Wednesday, January 29, 2014

What the Drought Means for California Wine

 Earlier this month in Sacramento, Governor Brown issued an official drought declaration. In Sonoma, after last year's record dry year, some vineyards ponder whether it's better to lose this year's harvest by cutting all the fruit to save the vines themselves. In San Luis Obispo County, people have had to dig wells twice as deep, from 350 to 700 feet, to reach the once plenteous aquifer. Throughout the state, local governments are trying to establish new drought-related rules.

Want to read the rest then do so at the KCET Food Blog.

Wednesday, January 22, 2014

The Grapes of Super Bowl Wrath

While both football and wine have punts (the wine one is the dimple on your bottle's bottom), they might not seem to have a whole lot else in common. Wine just doesn't seem enough smashmouth for our national game of violence, let alone as burp-worthy as beer. That said, many former NFL players and coaches have gone the winemaker route once they retired. Mike Ditka had his Kick Ass Red (what else would he call it?), Dick Vermeil makes a Jean-Louis Vermeil Napa Cabernet that sells for over $250 a bottle (now that's one clever coach), and Terry Hoage followed up his 13-year career as a defensive back by starting a vineyard in Paso Robles (in 2008 he was named one of the Top New California Wine Producers by Wine Spectator).

Want to read the rest then do so at the KCET Food Blog.

Sunday, January 19, 2014

The Sound of Silents

Silent films weren’t actually silent. True, the acetate didn’t have sound attached, but even in the smallest of cinemas, someone banged along on a pianny. That’s why the free upcoming screening of Harold Lloyd’s 1923 comedy classic Safety Last! at the Granada Theatre is a must-see: You know that image of a guy hanging from a clock face high above the roadway? That started here. Even better, it’s getting accompanied live by noted pianist Michael Mortilla on a concert grand. “There’s an elevator, but if I’m going to make a grand entrance playing up from the bowels of hell, I don’t know,” Mortilla joked during a recent phone call.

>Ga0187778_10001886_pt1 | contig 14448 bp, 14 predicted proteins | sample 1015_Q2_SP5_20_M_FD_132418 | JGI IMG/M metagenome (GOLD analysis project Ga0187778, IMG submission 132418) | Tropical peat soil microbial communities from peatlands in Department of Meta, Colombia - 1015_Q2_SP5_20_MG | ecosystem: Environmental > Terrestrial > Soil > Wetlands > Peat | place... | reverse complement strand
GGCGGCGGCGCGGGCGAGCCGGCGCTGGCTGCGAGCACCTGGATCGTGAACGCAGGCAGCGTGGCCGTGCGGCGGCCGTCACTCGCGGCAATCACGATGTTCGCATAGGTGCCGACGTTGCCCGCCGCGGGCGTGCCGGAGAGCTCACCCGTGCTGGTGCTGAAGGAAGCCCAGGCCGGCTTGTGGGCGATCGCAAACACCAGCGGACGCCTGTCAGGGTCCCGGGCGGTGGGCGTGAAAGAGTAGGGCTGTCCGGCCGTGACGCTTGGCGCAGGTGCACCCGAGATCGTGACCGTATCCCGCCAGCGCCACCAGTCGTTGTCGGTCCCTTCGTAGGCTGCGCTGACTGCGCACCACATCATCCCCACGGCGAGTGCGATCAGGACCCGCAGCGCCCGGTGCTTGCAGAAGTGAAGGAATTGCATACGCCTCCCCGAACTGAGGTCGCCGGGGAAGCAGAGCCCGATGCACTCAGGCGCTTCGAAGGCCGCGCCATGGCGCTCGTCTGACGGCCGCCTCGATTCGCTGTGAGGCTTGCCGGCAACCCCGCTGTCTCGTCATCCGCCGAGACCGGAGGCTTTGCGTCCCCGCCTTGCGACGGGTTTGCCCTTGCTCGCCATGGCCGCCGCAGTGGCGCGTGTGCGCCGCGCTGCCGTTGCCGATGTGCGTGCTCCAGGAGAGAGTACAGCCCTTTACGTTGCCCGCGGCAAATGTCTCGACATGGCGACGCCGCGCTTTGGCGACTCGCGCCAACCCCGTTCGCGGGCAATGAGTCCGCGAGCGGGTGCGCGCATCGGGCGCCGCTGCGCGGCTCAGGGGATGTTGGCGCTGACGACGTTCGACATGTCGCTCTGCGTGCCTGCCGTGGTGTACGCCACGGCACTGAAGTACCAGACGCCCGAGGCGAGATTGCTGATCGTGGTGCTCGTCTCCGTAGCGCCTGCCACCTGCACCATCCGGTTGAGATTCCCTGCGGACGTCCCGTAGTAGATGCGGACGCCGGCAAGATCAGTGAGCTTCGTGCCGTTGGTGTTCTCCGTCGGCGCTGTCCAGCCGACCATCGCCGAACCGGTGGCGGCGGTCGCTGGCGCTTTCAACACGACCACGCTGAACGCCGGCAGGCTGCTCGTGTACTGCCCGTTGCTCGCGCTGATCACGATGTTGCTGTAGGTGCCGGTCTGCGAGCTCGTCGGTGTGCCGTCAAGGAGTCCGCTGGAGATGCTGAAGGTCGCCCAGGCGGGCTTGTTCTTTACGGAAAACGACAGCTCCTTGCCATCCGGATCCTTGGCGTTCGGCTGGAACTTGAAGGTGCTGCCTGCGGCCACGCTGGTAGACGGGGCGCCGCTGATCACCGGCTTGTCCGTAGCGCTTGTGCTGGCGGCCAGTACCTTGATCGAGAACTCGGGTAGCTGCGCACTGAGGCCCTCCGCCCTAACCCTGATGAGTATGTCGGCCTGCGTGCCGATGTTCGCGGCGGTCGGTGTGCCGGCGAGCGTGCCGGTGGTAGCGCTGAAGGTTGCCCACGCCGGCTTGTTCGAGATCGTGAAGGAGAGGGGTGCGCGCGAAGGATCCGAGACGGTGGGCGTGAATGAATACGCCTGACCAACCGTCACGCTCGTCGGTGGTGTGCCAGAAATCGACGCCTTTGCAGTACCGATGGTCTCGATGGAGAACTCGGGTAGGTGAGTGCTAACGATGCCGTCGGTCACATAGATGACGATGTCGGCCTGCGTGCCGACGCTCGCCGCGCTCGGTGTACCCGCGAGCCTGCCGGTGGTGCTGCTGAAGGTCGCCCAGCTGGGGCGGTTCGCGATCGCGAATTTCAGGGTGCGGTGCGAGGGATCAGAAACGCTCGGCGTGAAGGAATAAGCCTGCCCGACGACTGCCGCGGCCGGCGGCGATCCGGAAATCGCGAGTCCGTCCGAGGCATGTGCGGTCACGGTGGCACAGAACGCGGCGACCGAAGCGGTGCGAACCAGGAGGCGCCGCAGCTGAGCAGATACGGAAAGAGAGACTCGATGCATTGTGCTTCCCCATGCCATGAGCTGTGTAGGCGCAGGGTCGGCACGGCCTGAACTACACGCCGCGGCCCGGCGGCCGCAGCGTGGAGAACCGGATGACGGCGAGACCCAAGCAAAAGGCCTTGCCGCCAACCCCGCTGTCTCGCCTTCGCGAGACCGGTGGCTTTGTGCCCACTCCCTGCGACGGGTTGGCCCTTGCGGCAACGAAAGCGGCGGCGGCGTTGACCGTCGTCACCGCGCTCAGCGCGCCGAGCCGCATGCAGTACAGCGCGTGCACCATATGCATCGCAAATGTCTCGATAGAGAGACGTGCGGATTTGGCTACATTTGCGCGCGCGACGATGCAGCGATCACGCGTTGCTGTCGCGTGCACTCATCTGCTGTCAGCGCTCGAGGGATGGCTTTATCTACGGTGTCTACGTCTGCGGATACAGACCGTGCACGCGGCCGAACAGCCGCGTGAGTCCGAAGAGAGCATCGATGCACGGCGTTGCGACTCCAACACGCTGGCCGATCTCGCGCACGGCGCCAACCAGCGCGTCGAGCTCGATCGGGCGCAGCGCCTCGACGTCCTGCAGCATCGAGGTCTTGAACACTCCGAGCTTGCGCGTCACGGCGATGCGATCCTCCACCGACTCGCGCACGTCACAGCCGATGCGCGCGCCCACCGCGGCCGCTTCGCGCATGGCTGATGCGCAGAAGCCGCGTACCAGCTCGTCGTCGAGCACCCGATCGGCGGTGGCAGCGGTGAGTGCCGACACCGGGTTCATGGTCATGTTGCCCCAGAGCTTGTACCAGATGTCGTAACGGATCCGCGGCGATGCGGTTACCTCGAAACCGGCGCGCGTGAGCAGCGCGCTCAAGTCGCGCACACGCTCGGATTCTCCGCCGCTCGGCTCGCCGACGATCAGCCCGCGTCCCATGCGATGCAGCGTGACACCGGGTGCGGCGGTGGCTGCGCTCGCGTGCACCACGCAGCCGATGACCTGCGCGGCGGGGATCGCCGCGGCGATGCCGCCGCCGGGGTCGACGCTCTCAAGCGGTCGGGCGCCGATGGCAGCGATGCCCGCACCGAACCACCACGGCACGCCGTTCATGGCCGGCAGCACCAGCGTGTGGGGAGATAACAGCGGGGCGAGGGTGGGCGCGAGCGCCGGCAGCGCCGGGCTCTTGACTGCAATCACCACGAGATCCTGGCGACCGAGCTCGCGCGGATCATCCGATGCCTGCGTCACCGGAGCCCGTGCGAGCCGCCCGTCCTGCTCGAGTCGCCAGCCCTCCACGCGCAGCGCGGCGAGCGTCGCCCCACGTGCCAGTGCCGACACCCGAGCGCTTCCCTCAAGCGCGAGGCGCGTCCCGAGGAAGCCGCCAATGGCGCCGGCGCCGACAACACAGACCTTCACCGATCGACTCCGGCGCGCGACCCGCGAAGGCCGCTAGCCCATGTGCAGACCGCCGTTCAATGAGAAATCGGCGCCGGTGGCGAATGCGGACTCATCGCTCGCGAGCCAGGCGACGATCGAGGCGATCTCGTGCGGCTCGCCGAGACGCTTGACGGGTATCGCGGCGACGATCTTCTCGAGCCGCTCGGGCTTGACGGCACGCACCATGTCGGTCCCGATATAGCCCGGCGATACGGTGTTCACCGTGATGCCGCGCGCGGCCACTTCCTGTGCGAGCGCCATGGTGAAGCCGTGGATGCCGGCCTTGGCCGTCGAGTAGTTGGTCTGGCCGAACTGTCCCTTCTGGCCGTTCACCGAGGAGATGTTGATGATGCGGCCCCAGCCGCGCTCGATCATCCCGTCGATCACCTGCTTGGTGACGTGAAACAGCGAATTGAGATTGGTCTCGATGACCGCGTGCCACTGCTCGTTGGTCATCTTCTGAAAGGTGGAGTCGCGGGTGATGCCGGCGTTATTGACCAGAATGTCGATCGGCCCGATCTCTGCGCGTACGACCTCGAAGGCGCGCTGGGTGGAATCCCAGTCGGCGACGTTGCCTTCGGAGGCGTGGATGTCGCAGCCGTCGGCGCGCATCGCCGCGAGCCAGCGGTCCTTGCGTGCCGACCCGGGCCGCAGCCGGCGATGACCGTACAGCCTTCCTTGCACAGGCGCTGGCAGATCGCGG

Want to read the rest then do so at the Indy's website.

Friday, January 17, 2014

A New Wine For the Santa Barbara International Film Festival

The Santa Barbara International Film Festival (SBIFF), 2014 edition, has got Oprah and Leo and Marty, Hollywood A-listers so big they don't need last names. But that's nothing new for this typically star-studded event wisely nestled amidst awards season and a mere 90 inviting miles from L.A. This year, however, it has something it never had before -- dedicated wines -- that share one of cinema's founding names, Lumière. "It just occurred to me that this was a natural, wine and art are really much the same thing," says Bion Rice, CEO of Sunstone Estate Winery. "I look at winemaking as an art and not a craft. The way winemakers finish their wines is similar to how directors complete their films. It's a gut, instinctual process, blending together components to make something bigger."

Want to read the rest then do so at KCET's blog.

Tuesday, January 14, 2014

Jon Bonné's 'The New California Wine'

While there's an accent in Jon Bonné's name, he doesn't prefer one in his wines. His new utterly-compelling book The New California Wine: A Guide to the Producers and Wines Behind a Wine Revolution (Ten Speed Press) can be read as a fight against what he calls Big Flavor: the over-ripe wines that obliterate sense of place or nuance that first came into style in the 1990s. This is the kind of book where the comment "he dialed back his style" is the ultimate compliment.

Want to read the rest then do so at the KCET blog.